Sometimes it’s terrifying to think about your own mortality. Sometimes it’s really soothing and motivating to know that one day everything that torments you will be gone. “Coming to terms” with your mortality, as they say, is a complex process and most of the time we don’t like to think about it. But death is connected with us on so many levels. We can feel death, we can see death, we incite it and participate in death everyday. We can think about death rationally or spiritually, or both. We can be employed in the business of death or be passionate in the venture of circumventing it. Death is all around us. Death knows us intimately. Our most loyal companion.
Keats writes about the vision of Autumn below, but he could as easily be speaking of death:
“Who hath not seen thee oft amid thy store?
Sometimes whoever seeks abroad may find
Thee sitting careless on a granary floor,
Thy hair soft-lifted by the winnowing wind;
Or on a half-reap’d furrow sound asleep,
Drows’d with the fume of poppies, while thy hook
Spares the next swath and all its twined flowers:
And sometimes like a gleaner thou dost keep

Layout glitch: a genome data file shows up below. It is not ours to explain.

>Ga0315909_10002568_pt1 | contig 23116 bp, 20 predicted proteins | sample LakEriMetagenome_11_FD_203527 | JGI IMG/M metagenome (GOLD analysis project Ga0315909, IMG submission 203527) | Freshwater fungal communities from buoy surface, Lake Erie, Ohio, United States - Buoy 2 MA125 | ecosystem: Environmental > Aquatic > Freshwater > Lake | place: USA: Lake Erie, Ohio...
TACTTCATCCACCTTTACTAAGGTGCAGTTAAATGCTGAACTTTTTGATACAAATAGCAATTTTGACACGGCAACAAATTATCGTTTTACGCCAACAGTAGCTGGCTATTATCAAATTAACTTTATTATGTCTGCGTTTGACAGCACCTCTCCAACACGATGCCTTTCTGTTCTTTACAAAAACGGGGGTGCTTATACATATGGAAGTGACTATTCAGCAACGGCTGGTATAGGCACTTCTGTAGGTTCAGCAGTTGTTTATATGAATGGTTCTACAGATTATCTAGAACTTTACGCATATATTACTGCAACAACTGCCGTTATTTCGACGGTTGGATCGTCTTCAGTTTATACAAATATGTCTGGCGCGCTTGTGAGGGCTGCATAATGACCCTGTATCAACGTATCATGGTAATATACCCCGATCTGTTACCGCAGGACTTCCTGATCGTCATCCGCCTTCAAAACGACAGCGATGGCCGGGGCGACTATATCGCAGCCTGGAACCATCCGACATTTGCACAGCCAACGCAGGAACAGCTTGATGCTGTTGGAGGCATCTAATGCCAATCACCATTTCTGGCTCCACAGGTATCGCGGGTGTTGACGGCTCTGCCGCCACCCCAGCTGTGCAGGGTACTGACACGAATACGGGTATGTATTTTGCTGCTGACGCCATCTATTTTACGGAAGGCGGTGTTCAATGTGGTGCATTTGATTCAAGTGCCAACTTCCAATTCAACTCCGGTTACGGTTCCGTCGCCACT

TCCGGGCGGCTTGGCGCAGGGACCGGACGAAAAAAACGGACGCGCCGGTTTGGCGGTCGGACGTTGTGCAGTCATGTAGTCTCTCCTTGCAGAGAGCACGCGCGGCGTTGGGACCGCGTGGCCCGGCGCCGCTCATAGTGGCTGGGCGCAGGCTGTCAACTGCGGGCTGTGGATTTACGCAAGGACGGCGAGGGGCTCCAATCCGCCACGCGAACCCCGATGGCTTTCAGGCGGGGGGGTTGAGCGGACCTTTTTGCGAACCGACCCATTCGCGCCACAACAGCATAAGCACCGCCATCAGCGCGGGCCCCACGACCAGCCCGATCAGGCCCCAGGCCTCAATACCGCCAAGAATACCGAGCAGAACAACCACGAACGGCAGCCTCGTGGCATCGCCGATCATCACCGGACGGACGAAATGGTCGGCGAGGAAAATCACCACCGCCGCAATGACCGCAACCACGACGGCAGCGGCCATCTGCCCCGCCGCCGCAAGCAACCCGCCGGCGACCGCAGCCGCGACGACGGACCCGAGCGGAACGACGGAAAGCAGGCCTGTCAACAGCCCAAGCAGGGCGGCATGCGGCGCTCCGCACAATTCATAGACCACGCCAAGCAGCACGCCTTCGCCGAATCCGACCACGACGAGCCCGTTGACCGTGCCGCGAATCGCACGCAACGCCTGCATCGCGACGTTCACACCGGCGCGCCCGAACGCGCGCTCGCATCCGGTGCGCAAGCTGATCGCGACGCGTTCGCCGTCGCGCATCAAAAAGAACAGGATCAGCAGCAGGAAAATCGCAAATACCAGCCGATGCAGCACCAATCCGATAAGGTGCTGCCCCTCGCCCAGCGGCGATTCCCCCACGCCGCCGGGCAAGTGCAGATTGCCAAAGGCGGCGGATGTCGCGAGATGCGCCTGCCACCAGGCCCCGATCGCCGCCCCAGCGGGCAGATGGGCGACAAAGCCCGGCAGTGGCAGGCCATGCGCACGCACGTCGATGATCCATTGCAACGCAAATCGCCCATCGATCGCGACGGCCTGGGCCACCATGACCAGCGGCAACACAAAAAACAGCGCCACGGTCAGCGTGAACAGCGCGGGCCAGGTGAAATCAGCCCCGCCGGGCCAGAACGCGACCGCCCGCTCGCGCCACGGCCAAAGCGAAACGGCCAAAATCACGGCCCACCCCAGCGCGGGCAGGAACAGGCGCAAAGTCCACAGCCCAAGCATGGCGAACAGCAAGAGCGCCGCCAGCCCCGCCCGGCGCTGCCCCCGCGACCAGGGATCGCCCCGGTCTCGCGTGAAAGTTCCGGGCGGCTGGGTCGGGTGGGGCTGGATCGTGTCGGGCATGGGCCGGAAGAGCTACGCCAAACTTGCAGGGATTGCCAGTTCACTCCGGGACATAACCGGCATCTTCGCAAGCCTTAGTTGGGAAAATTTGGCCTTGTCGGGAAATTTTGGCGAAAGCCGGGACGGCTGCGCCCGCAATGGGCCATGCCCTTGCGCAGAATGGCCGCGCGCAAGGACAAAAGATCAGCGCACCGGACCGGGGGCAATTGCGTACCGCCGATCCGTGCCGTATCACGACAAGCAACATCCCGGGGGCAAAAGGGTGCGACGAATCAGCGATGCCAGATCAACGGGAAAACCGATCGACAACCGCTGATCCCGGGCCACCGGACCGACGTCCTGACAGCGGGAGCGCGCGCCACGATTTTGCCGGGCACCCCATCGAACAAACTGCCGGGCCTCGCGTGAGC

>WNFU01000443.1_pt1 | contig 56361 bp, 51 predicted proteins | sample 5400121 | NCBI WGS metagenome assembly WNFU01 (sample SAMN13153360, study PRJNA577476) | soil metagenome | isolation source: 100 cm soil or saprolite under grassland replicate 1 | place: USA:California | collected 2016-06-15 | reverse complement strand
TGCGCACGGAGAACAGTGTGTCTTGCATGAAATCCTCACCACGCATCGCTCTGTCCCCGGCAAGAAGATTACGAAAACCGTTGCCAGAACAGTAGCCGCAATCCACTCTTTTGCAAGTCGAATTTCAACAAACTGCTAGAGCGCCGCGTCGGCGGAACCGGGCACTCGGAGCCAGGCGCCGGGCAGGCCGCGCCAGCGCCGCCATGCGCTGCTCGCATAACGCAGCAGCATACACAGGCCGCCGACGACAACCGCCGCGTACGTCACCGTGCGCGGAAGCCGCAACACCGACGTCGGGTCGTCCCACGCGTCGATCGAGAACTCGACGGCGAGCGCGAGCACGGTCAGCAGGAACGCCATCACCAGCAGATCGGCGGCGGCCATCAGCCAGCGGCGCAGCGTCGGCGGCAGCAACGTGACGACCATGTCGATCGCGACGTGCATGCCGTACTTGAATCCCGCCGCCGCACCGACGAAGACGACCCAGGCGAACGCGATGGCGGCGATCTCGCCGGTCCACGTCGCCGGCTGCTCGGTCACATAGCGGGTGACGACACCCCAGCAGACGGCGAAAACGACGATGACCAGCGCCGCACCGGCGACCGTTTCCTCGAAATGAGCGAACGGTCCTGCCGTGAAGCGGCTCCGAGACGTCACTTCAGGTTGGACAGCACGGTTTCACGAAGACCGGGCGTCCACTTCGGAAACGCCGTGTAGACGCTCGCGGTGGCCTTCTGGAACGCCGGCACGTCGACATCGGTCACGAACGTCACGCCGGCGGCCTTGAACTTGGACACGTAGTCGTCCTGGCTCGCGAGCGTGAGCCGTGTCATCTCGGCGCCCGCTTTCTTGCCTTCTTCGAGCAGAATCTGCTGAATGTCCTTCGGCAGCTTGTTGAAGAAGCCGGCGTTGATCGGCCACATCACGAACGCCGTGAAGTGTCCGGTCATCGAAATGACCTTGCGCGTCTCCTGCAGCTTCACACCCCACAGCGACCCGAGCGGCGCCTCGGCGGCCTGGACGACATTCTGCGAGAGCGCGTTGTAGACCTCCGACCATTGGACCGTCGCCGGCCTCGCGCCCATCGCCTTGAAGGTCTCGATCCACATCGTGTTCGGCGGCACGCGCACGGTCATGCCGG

Steady thy laden head across a brook;
Or by a cyder-press, with patient look,
Thou watchest the last oozings hours by hours.”
– Keats, “To Autumn”
The death of Summer, if experienced like all other deaths, should be woeful and somber, don’t you think? A time to reflect on the joys Summer has brought us. A time to grit our teeth in the face of the harsh conditions to come. Like all deaths, we should endevour to wait for an escape that only time can provide…
…instead, we gleefully join hands and celebrate Autumn. Stand in awe of the beauty and take refuge in the peace we feel while outside. Drink warm teas and gimmicky coffees. Pick bright red apples and bright orange pumpkins. Adorn death with color and greet it with sweets. Find joy in the death of summer. We celebrate a death so giving.
So cheers to Autumn, “close bosom- friend of the maturing sun,” for reminding us of our mortality in such a glorious way.